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EPA Proposes to Incorporate New Environment Due Diligence Standard

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On March 14, 2022, EPA published a Direct Final Rule and a Proposed Rule that would incorporate ASTM International’s (“ASTM”) updated standard for conducting Phase I Environmental Site Assessments (“Phase I ESAs”) into EPA’s “All Appropriate Inquires” regulations.

As background, ASTM 1527 is designed to provide a consistent standard for satisfying EPA’s All Appropriate Inquiries (“AAI”) Rule when assessing current environmental conditions as part of the purchase or financing of commercial property.  Compliance with the AAI Rule is an essential element in obtaining protection from liability under the Comprehensive Environmental Response, Compensation, and Liability Act (“CERCLA”) as an innocent landowner, a contiguous property owner, a secured creditor, or a bona fide prospective purchaser (“BFPP”).  While EPA’s AAI Rule is separate from the ASTM 1527 standard, the AAI Rule provides that compliance with ASTM 1527-13 also satisfies the Rule, and therefore satisfies CERCLA’s requirements for environmental due diligence.

As we previously reported, ASTM revised its Standard ASTM 1527 on November 1, 2021 to address inconsistencies that have developed in current environmental due diligence practice, and to improve the overall quality of Phase I ESAs.  We discussed key changes in the new standard – ASTM 1527-21 – in our previous article which can be accessed here.

As part of this rulemaking process, EPA is incorporating ASTM 1527-21 alongside ASTM-1527-13 in its AAI rule.  EPA views ASTM 1527-21 as sufficiently similar to ASTM 1527-13 that use of either standard would satisfy EPA’s AAI rule.  This is consistent with our previous article where we noted that, “practitioners should feel comfortable using either … standard[.]”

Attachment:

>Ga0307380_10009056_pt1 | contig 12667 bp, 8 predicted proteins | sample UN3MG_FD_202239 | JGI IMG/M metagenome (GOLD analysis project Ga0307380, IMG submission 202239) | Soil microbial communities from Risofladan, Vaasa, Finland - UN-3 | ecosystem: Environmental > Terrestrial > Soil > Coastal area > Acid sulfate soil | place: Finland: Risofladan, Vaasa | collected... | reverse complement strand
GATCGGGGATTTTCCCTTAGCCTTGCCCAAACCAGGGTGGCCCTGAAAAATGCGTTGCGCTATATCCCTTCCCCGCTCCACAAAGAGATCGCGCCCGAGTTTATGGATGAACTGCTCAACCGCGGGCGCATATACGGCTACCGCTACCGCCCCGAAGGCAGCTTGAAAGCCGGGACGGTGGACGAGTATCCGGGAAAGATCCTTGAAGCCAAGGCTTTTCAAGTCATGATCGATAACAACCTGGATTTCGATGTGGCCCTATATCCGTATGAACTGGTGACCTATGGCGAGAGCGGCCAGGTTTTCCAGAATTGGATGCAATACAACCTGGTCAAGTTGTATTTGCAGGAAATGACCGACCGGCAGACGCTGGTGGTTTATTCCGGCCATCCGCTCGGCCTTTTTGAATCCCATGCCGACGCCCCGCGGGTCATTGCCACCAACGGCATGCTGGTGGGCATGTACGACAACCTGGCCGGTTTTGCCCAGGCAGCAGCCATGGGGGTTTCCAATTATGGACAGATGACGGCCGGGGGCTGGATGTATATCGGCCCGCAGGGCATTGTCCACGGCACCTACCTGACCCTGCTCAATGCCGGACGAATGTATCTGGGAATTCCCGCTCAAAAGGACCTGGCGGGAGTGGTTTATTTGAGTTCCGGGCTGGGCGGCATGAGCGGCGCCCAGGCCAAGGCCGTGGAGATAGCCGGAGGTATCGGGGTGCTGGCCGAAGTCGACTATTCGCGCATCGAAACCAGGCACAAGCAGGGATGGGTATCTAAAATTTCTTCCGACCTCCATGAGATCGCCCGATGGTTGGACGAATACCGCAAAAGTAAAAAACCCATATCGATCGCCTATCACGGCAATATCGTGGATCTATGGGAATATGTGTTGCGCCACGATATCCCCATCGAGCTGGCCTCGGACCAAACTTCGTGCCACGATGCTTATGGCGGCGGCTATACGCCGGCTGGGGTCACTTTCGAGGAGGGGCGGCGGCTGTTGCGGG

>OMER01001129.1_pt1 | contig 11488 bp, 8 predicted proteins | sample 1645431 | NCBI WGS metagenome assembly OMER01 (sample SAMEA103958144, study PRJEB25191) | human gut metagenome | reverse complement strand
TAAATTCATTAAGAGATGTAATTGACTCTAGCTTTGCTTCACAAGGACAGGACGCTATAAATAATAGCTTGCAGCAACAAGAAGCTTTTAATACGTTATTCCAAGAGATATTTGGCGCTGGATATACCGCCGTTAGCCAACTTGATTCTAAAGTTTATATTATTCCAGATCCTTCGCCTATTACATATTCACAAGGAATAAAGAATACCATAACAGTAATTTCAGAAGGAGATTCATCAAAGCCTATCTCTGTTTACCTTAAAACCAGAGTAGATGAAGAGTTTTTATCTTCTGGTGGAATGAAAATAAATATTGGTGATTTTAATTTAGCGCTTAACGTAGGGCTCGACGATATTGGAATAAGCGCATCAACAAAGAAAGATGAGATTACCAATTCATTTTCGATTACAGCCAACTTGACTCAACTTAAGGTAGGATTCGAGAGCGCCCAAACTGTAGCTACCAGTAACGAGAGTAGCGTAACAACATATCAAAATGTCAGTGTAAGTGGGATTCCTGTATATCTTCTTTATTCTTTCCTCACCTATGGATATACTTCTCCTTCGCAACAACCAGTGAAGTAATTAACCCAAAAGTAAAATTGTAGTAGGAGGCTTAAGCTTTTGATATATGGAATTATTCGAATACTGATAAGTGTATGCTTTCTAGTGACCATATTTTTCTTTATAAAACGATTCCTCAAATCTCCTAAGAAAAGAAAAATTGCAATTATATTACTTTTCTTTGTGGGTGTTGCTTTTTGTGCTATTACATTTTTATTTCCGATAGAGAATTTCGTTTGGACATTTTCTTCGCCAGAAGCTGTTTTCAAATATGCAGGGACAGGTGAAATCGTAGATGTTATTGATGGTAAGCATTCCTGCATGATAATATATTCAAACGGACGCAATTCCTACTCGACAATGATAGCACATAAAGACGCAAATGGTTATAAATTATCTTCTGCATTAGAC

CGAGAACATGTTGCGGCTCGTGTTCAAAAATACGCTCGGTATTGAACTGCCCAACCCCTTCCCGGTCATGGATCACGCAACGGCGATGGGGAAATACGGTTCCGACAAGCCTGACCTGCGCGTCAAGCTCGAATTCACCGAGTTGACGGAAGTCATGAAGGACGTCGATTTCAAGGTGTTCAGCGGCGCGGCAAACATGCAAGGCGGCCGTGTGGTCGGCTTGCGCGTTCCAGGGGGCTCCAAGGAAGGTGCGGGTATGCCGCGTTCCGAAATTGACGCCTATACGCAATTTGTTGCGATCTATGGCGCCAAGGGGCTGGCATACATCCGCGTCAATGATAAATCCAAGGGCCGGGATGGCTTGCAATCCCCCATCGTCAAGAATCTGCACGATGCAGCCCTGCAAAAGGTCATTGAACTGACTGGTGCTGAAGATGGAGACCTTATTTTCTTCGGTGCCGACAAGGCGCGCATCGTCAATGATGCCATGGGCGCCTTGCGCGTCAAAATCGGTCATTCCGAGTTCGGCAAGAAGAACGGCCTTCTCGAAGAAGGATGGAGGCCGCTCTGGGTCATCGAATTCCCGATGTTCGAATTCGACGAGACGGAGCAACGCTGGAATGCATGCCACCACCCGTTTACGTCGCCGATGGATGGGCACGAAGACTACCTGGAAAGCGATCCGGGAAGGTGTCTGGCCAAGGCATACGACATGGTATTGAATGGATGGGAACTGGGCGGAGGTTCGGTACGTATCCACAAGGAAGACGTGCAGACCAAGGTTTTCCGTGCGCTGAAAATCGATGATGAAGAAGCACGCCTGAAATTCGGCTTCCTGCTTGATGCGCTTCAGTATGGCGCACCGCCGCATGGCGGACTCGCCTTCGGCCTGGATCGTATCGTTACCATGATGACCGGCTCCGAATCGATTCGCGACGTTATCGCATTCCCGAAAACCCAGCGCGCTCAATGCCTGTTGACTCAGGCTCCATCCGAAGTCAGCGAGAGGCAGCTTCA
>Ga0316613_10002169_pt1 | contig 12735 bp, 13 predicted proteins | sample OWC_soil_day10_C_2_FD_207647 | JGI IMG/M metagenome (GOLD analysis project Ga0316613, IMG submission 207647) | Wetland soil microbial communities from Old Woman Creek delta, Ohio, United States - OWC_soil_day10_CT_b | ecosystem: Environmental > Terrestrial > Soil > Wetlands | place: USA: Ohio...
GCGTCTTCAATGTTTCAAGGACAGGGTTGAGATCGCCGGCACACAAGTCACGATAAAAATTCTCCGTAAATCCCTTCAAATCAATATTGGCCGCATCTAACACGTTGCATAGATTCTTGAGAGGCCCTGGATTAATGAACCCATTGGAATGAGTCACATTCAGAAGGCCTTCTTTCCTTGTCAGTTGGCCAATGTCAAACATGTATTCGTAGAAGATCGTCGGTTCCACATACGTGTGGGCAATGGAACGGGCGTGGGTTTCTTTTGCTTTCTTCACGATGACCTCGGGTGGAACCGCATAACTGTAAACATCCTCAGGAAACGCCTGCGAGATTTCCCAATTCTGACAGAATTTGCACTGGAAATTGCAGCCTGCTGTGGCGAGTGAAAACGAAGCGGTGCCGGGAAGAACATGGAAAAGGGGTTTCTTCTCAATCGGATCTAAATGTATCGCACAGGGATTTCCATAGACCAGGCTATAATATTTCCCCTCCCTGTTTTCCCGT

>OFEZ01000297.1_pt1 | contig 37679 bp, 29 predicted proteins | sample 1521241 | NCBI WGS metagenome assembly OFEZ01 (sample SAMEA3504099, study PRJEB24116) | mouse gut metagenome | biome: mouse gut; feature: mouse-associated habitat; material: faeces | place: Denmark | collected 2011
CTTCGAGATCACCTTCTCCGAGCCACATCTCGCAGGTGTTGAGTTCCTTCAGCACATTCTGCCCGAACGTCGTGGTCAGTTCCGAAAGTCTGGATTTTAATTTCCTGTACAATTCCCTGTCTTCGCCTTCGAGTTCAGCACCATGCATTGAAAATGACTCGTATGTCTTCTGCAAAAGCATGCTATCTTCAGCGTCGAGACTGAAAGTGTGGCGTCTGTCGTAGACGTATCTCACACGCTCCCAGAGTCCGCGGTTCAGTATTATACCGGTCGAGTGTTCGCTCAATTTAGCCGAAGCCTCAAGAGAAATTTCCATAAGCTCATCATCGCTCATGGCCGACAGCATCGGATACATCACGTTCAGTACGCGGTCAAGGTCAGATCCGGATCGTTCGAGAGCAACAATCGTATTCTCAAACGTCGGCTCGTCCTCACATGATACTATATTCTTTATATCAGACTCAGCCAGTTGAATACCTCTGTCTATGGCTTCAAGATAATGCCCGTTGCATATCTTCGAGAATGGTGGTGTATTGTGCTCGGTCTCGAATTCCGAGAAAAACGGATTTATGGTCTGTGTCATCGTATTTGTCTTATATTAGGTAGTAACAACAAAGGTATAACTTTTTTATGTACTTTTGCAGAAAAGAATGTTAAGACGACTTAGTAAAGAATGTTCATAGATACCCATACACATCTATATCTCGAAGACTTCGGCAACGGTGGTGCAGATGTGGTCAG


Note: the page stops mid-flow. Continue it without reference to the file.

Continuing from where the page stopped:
Since the standards are so similar, EPA views the Direct Final Rule as noncontroversial and anticipates no adverse comments.  If no adverse comments are received prior to April 13, 2022, then the Direct Final Rule will become effective May 13, 2022.  Nonetheless, EPA also published a Proposed Rule that would accomplish the same goal as the Direct Final Rule should it receive any adverse public comment. If it does receive adverse comments on the Direct Final Rule, EPA will withdraw the Direct Final Rule and use the Proposed Rule to address public comments in a subsequent final rule.

Despite the similarity between the two standards, and if history is a guide, practitioners should anticipate that EPA will receive adverse comments on its Direct Final Rule (EPA received adverse comments during its previous update from ASTM 1527-05 to 1527-13).  Nonetheless, whether adverse comments are received or not, we expect ASTM 1527-21 to be incorporated into EPA’s AAI regulations through either rulemaking process.  Thus, project proponents will need to decide which standard to use.

Either will satisfy EPA’s AAI regulations, so the choice may depend on the specific transaction.  For example, if there is greater concern with emerging contaminants, adjacent properties, or if there is a desire for a more structured approach to categorizing types of historical contamination, parties may elect to use the ASTM 1527-21.  Parties on tighter timelines with slightly more risk tolerance may decide the ASTM 1527-13 is preferrable.  Moreover, parties should consider whether the Phase I ESA will satisfy a requirement other than EPA’s AAI rule, such as state or lender requirements that are better addressed by one of the two standards, or which may mandate a particular standard.

Businesses, consultants, and individuals with questions on environmental due diligence or other environmental matters may contact Joe Romero at jromero@vanblacklaw.com, or at (757) 446-8511.

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